The National Renewable Energy Laboratory, (NREL), has demonstrated a prototype of a solar powered smart window. The smart window lowers building temperatures by shifting from clear to opaque under strong sunlight. When the shift to opaque occurs, the solar prototype begins electricity production.
The prototypes tested reached up to 11.3% efficiency. The solar cell is based on the lab/headline favorite material perovskite.
One potential smart window feature is darkening of windows to minimize heat coming into a structure. Heating, cooling, and ventilation of commercial structures is up to 80% of their energy costs.
In the USA, up to 80% of residential units and 50% of commercial units, use some sort of ‘Low-E’ (low heat emission) glass. In this particular hardware, the smart darkening process begins the electricity producing magic when the glass becomes a solar cell via a heat driven chemical reaction.
The chemical reaction described:
Upon illumination, photothermal heating switches the absorber layer—composed of a metal halide perovskite-methylamine complex—from a transparent state (68% visible transmittance) to an absorbing, photovoltaic colored state (less than 3% visible transmittance) due to dissociation of methylamine. After cooling, the methylamine complex is re-formed, returning the absorber layer to the transparent state in which the device acts as a window to visible light.”
An image of the structural shift in the paragraph above is noted in image a. below:
In the image d. above, the unit was able to produce at high levels for only the first cycle of clear to opaque. The unit quickly falls from 1 mA to 50% by the 3rd shift. NREL notes this, obviously, need be fixed.
The paper, in the section titled ‘Mechanism of switchable device degradation’, breaks down the observations of the chemical issues leading to the degradation seen in the image above. Existing smart windows work for 50,000 cycles. A standard solar panel is expected to be above 80% efficiency for 9,125 full day cycles (25 years).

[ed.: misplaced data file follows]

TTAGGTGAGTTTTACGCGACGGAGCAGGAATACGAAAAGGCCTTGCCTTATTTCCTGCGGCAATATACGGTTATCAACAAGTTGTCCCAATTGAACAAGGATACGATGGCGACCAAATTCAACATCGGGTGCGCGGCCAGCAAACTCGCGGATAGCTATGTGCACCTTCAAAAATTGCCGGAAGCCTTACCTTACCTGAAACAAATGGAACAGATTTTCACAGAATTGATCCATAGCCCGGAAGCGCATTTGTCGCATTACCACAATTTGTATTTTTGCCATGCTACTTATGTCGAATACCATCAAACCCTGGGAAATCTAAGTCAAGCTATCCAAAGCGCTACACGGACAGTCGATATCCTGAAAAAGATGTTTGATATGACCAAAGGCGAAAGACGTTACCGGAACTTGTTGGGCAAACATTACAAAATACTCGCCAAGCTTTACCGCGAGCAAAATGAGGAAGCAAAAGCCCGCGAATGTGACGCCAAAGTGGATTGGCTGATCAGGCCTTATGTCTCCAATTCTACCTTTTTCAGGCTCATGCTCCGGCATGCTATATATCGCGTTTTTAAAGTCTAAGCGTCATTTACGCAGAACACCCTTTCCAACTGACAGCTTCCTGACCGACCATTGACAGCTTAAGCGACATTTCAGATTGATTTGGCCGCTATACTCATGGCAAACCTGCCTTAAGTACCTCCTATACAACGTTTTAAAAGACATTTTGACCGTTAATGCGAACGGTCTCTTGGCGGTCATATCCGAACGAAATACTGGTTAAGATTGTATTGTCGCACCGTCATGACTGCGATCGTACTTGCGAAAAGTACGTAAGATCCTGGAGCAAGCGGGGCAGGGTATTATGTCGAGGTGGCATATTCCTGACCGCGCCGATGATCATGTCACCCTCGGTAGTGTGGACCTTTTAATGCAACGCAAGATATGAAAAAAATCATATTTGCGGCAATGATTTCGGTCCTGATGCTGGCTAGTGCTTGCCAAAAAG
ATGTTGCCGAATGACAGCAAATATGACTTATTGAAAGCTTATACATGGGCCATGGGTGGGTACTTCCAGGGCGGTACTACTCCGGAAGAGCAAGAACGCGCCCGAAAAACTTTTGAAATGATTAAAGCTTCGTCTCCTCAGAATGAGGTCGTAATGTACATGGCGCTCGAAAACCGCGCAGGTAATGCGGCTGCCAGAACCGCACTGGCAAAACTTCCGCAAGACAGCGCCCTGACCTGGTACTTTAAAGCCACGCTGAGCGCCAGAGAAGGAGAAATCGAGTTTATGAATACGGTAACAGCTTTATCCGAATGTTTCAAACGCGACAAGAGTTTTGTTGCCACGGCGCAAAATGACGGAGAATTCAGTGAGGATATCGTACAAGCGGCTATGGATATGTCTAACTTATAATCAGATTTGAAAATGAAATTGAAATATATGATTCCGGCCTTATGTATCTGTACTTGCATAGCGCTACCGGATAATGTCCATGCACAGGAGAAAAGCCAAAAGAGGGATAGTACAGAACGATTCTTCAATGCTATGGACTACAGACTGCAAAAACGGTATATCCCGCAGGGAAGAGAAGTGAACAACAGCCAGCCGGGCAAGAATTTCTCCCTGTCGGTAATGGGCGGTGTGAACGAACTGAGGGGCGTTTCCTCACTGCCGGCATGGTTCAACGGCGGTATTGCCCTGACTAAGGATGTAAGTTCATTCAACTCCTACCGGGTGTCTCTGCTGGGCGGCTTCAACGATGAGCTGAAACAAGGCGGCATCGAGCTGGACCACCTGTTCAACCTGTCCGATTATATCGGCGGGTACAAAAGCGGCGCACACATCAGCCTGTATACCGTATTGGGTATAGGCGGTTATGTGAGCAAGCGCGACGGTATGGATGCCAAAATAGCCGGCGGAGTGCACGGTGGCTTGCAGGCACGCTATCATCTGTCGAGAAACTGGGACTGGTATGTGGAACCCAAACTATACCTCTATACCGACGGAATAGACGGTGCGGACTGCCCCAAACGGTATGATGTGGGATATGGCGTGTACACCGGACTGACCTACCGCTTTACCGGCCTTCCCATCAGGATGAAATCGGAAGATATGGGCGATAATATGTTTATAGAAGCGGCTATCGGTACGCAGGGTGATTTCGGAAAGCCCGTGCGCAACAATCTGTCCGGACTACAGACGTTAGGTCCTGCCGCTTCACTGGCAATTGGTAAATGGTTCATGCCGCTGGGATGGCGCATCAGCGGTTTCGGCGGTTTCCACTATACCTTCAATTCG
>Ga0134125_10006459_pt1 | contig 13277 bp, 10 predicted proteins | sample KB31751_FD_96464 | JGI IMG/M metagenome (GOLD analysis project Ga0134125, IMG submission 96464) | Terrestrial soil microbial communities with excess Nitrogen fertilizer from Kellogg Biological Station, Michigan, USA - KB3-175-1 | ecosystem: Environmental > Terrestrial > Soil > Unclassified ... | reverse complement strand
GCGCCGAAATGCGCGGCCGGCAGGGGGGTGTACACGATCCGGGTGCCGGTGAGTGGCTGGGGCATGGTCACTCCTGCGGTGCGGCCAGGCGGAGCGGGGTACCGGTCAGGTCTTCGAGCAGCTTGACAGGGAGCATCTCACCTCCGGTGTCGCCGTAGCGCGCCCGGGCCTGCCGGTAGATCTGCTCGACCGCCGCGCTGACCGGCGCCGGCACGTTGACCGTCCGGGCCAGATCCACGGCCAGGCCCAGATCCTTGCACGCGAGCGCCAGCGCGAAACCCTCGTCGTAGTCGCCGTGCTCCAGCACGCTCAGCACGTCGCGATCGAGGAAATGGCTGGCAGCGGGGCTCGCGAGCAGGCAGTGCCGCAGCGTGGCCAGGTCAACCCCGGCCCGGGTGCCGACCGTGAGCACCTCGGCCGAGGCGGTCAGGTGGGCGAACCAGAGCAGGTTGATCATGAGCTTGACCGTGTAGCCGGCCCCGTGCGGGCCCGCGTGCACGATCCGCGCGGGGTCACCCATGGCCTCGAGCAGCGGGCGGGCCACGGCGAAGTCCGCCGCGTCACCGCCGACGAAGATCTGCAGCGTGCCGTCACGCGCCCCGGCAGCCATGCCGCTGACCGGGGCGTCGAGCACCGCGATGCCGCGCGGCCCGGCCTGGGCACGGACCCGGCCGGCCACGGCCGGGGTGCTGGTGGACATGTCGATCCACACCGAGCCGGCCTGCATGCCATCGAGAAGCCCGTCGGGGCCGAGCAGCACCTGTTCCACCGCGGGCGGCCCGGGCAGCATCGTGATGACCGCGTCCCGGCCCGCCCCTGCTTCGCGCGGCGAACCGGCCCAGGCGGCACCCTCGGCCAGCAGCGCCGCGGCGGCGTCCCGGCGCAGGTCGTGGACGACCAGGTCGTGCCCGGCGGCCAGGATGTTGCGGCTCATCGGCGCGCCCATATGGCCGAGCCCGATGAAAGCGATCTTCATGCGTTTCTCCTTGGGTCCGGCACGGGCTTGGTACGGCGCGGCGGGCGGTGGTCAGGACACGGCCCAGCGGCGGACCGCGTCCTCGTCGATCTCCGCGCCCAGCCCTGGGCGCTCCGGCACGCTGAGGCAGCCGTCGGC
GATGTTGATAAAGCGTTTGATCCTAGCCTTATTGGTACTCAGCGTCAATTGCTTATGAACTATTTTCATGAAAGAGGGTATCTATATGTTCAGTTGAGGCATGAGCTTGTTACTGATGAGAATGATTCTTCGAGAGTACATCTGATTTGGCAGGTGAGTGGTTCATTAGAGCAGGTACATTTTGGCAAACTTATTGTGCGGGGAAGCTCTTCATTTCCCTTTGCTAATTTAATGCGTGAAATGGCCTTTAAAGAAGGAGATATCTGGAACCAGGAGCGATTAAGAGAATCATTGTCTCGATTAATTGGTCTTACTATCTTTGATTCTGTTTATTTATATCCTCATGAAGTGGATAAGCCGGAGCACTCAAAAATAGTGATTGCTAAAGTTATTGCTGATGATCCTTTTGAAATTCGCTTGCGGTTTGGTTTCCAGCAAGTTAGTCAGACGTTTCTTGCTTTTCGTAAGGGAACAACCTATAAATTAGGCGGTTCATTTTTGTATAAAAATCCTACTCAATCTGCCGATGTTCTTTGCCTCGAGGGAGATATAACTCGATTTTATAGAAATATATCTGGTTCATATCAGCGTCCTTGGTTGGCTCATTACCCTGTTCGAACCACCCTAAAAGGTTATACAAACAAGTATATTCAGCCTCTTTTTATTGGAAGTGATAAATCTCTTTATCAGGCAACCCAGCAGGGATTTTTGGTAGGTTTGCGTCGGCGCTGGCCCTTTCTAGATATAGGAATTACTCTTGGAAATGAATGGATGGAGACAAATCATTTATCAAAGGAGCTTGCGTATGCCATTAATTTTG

The ‘champion’ prototype peaked at 11.3% efficiency – while the average of the five units was 10.3%.
Recently, a group released an analysis suggesting that 40% of US electricity could be supplied via the windows of structures. Their model projected that the 5 to 7 million square feet of glass would need be about 5% efficiency in order to hit those numbers.
There’s a funny set of dynamics in solar glass materials. We very much want the extra sunlight inside of structures to help with our mental well-being, but we also want to take advantage of sunlight and turn it into electricity. And of course, we want our structures to be more energy-efficient – and sometimes a bit less bright, so we try to tweak the amount of sunlight that does come through the windows to heat the structure.
How would you feel if you got that corner office, and it turned out you were still in a cave? It probably wouldn’t matter that much – as the darkening smart window industry already exists and we’ve shown that we’re ok with the trade offs, but it’s enough of a dynamic that we’ve not covered all our windows with solar panels just yet.
I wonder if a product could be engineered that would let us choose the opacity of our windows – so we could choose what meets personal preferences. However, if a building owner invests a healthy amount of money on new windows specifically to get the solar electricity – they might not value your comfort over their electricity bills.
One challenge of getting to 80% of electricity coming from smart solar windows is that it simply takes a long time for us to shift out our huge volume of buildings. It’s a pretty number to put in a headline and grab your attention, but it seems real growth in this field will most likely be as the nations building stock is upgraded. However, if efficiency levels keep going up – maybe there will be a time when the electricity being produced is enough to cover the cost of upgrades.
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